Researchers from the BarcelonaBeta Brain Research Center (BBRC), the center of the Pasqual Maragall Foundation, have established a lower cut-off that marks the transition to the pathological accumulation of the beta amyloid protein, which is one of the biological alterations of Alzheimer’s disease.
The study was led by José Luis Molinuevo and Juan Domingo Gispert at BBRC, thanks to the funding from “la Caixa”. The results of the study have been published in the journal Alzheimer’s Research and Therapy.
“The new values will allow us to detect individuals who are at the very beginning of the accumulation of abnormal levels of the beta amyloid protein, and to invite them to participate in prevention research programs in order to reduce their risk of developing dementia in the future”, says Dr Gispert, head of the Neuroimaging group at BBRC.
The aggregation of beta amyloid in the brain is a neuropathological hallmark of Alzheimer’s disease. Amyloid plaques can occur even 20 years before the onset of the first clinical symptoms of the disease, due to different causes related to risk factors such as age, genetics, diet, physical exercise, cardiovascular health and cognitive activity. The presence of these plaques in the brain does not necessary mean that the subject will develop dementia in the future, but it potentially increases the risk of entering the clinical phase of Alzheimer’s disease.
Two established techniques are currently being used to measure the levels of beta amyloid in the brain: amyloid Positron Emission Tomography (PET) using three different tracers, and cerebrospinal fluid.
In this study, BBRC researchers analyzed the results obtained in the PET scans with a method called ‘centiloid’. These results were compared with the biomarkers of cerebrospinal fluid in order to establish new cut-offs values for optimal agreement between both techniques. And the results, according to Dr Gispert, were unexpected: “we demonstrated that it is possible to accurately detect the subtle pathology of beta amyloid with lower cut-offs than the previously established for PET scans”. Specifically, a cut-off of 12 CL marks now the transition from the absence of pathology to subtle pathology, whereas a positive pathological concentration of beta amyloid is normally determined by a visual reading of PET scans, which usually gives a positive result of amyloid concentration between 25 and 35 CL.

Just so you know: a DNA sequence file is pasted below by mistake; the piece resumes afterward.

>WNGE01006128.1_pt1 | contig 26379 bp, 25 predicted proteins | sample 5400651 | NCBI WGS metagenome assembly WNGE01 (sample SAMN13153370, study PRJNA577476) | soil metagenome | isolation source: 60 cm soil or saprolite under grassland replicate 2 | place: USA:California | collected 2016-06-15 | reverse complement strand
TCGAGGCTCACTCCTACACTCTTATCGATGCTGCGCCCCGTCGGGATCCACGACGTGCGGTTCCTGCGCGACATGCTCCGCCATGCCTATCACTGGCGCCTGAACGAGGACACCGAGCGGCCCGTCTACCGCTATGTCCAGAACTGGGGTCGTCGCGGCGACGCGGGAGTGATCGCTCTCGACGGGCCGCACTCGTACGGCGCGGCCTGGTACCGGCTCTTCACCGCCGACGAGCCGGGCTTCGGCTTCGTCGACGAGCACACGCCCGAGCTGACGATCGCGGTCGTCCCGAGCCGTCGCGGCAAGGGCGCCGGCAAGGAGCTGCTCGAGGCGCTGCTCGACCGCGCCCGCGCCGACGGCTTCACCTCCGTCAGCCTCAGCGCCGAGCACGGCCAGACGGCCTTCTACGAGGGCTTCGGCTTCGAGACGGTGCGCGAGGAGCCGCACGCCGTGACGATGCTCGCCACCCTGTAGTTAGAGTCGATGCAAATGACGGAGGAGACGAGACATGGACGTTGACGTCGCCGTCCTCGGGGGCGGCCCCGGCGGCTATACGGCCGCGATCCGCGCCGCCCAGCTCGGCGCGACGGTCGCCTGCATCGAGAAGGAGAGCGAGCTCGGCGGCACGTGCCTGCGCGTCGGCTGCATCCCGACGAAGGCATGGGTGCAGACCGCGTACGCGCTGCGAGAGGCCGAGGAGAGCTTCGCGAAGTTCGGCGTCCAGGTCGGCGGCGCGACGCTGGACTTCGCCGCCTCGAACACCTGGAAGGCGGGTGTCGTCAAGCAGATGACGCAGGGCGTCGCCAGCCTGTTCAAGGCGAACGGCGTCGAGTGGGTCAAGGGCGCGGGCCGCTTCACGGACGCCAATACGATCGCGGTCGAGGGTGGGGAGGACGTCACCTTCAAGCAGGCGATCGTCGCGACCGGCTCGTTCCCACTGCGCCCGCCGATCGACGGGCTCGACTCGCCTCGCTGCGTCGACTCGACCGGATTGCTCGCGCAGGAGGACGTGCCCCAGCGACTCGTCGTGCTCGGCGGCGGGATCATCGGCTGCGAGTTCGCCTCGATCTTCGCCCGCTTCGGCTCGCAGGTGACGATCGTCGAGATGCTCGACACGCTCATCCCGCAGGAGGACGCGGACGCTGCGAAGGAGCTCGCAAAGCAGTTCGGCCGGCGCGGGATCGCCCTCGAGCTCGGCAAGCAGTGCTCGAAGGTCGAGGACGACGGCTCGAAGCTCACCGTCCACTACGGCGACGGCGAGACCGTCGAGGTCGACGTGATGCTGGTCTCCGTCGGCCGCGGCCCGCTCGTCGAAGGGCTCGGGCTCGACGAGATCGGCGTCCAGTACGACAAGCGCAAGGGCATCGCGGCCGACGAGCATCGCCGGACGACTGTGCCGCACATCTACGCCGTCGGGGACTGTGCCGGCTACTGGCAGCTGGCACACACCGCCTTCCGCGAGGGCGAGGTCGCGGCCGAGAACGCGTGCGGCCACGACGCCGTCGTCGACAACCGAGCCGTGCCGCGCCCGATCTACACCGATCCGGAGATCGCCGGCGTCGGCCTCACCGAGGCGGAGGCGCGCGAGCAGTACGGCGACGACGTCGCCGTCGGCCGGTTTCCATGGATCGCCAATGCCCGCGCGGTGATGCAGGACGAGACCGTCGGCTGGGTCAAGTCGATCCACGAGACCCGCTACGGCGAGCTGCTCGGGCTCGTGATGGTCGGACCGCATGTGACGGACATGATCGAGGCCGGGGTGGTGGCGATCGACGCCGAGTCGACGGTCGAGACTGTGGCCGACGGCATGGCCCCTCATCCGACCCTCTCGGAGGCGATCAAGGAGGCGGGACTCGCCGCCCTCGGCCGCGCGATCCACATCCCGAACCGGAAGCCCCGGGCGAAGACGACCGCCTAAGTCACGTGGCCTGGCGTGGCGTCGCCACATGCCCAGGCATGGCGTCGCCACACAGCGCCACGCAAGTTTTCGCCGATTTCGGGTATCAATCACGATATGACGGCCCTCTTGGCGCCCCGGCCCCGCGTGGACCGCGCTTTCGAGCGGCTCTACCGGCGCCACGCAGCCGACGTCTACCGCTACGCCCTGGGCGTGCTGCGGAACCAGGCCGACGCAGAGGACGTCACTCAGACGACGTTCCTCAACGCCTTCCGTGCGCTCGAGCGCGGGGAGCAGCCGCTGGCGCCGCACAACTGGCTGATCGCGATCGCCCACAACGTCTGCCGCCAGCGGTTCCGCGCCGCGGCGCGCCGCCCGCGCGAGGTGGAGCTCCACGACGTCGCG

The scientific director of the Alzheimer’s Prevention Program at BBRC, Dr Molinuevo, highlights that “the added value of this study is that it has been performed, for the very first time, measuring the concentration of amyloid protein in subjects without cognitive alterations but with Alzheimer’s disease risk factors, and also in subjects with dementia”. The study included data from a total of 205 participants from the Alfa Study, and 311 participants of the Alzheimer’s Disease Neuroimaging Initiative (ADNI).
PET scans of the Alfa participants were performed at the Hospital Clinic de Barcelona, with a tracer granted by GE Healthcare, and the analyses of beta amyloid protein were possible thanks to the kits given by Roche Diagnostics.
The aim of BBRC researchers is to standardize these accurate and reliable new cut-offs in order to offer to individuals with subtle amyloid pathology the possible benefits of participating in research projects or clinical trials of dementia prevention.
The next steps will be to replicate the study in the AMYPAD cohort, with thousands of research participants.